I'm trying to do some pretty simple sedding of a file:

sed 's:(?<=<Type>)default(?=</Type>):super:' < myfile.xml

The concept's pretty simple, using positive lookaround, find the tags and replace the contents with "super". Unfortunately, it doesn't work, nothing is replaced. What am I doing wrong?

I'm looking to "edit" a file similar to this:


so that it looks like this:

  • Can you clarify the input you have and the output you expect? You know that (, ) and ? have no special meaning in sed if not escaped. – enzotib Nov 10 '11 at 7:57
  • Input: <Type>default</Type>, expected output: <Type>super</Type>. I have to escape my parentheses? Why? – Naftuli Kay Nov 10 '11 at 7:59
  • So why do you put (?<= in the pattern if this is not present in the input? – enzotib Nov 10 '11 at 8:15
  • Positive lookbehind? Make sure that <Type> matches before the expression? – Naftuli Kay Nov 10 '11 at 8:18

Your regular expression is correct, but sed does not handle lookarounds. Your code works fine with perl:

perl -pe 's:(?<=<Type>)default(?=</Type>):super:' your.file

As regular expressions are generally not really good in XML handling, I suggest to try XMLStarlet:

xml ed -O -u '//Type' -v 'super' your.file

Both perl and xml can do in-place editing too, so adds no pain replacing sed.

  • Now I understand what was strange to me in the OP sed script: it uses perl syntax in sed, and I don't know perl. Thanks to clarify. – enzotib Nov 10 '11 at 9:14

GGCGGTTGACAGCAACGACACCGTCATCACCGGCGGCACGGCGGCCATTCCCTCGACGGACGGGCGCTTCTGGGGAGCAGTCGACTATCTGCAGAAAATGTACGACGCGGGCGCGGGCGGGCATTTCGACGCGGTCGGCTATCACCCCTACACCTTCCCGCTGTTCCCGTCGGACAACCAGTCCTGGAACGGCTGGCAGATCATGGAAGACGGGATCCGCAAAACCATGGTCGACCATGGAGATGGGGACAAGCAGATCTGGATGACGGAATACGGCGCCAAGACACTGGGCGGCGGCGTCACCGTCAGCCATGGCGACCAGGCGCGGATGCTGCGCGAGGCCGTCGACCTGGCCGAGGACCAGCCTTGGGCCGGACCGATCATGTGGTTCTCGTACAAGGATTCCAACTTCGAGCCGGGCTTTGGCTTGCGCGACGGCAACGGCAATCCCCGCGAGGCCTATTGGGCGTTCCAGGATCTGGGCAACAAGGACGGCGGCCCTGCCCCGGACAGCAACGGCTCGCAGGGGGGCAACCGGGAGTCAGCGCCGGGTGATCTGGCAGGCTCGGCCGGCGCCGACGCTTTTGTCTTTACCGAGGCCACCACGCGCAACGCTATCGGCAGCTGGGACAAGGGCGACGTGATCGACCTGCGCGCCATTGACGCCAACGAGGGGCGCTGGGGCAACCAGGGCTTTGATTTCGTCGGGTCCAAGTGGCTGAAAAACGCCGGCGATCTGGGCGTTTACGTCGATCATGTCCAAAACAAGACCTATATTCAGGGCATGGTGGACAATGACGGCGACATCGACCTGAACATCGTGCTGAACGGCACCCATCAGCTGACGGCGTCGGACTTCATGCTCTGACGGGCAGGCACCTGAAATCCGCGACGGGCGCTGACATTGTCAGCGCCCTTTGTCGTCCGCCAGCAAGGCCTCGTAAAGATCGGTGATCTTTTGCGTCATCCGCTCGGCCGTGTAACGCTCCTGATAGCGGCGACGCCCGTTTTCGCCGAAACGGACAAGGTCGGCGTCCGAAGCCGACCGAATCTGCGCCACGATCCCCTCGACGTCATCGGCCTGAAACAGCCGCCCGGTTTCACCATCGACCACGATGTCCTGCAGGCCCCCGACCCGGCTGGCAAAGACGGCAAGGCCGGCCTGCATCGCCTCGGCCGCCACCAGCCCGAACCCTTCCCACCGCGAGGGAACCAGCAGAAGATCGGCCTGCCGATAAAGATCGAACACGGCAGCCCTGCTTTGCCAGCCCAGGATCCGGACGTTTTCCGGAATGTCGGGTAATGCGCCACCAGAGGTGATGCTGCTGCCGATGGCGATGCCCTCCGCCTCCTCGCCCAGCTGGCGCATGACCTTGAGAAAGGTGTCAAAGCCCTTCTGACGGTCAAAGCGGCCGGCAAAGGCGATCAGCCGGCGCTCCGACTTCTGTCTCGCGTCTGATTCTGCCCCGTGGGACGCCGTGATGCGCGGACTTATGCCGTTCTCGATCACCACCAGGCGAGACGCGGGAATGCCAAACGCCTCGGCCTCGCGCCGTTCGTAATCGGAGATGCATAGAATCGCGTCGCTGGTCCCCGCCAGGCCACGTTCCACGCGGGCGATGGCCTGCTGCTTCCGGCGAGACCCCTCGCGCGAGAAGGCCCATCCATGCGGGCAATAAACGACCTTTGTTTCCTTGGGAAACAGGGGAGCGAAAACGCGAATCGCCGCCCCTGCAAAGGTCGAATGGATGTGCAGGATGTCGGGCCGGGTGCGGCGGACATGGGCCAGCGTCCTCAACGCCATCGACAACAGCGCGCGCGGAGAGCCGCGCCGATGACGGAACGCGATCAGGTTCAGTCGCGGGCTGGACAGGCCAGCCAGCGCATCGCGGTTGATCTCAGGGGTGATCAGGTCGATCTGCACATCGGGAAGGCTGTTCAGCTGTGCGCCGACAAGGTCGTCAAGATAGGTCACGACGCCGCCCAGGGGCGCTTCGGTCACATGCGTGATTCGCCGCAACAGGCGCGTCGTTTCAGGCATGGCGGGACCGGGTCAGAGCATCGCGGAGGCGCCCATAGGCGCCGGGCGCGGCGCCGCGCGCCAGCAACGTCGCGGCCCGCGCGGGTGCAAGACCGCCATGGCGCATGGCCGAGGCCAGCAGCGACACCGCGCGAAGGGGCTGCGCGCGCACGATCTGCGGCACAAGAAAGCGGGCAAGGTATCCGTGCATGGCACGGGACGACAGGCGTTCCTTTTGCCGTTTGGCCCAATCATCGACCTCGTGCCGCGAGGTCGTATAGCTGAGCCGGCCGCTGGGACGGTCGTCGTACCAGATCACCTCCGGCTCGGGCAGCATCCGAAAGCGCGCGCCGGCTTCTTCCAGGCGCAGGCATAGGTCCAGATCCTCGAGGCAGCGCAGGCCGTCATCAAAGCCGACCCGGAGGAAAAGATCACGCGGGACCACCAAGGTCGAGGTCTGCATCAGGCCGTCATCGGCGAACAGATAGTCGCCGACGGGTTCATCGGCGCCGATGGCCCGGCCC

• Thank you! You understood what I was trying to do :) That's EXACTLY what I meant! – Naftuli Kay Nov 10 '11 at 9:27

You're trying to use Perl regular expression syntax in sed; this won't work. Sed uses basic regular expressions; Perl uses extended regular expressions with more features. Lookaround is one of the Perl-specific features; it's found in other modern regexp implementations, but not in sed.

You don't need lookaround here. Positive lookaround at the beginning or end of a pattern you're replacing can easily be turned into a variable replacement text. See also Return only the portion of a line after a matching pattern for more examples and explanations.

sed 's:\(<Type>\)default\(</Type>\):\1super\2:'

Here, since the look-behind and look-ahead are constant, you could even do a simple string replacement.

sed 's:<Type>default</Type>:<Type>super</Type>:'

I do not really understand clearly which parts of the input are variable and which are constant. Supposing Type is variable and default, super are constants, you can use the following sed script


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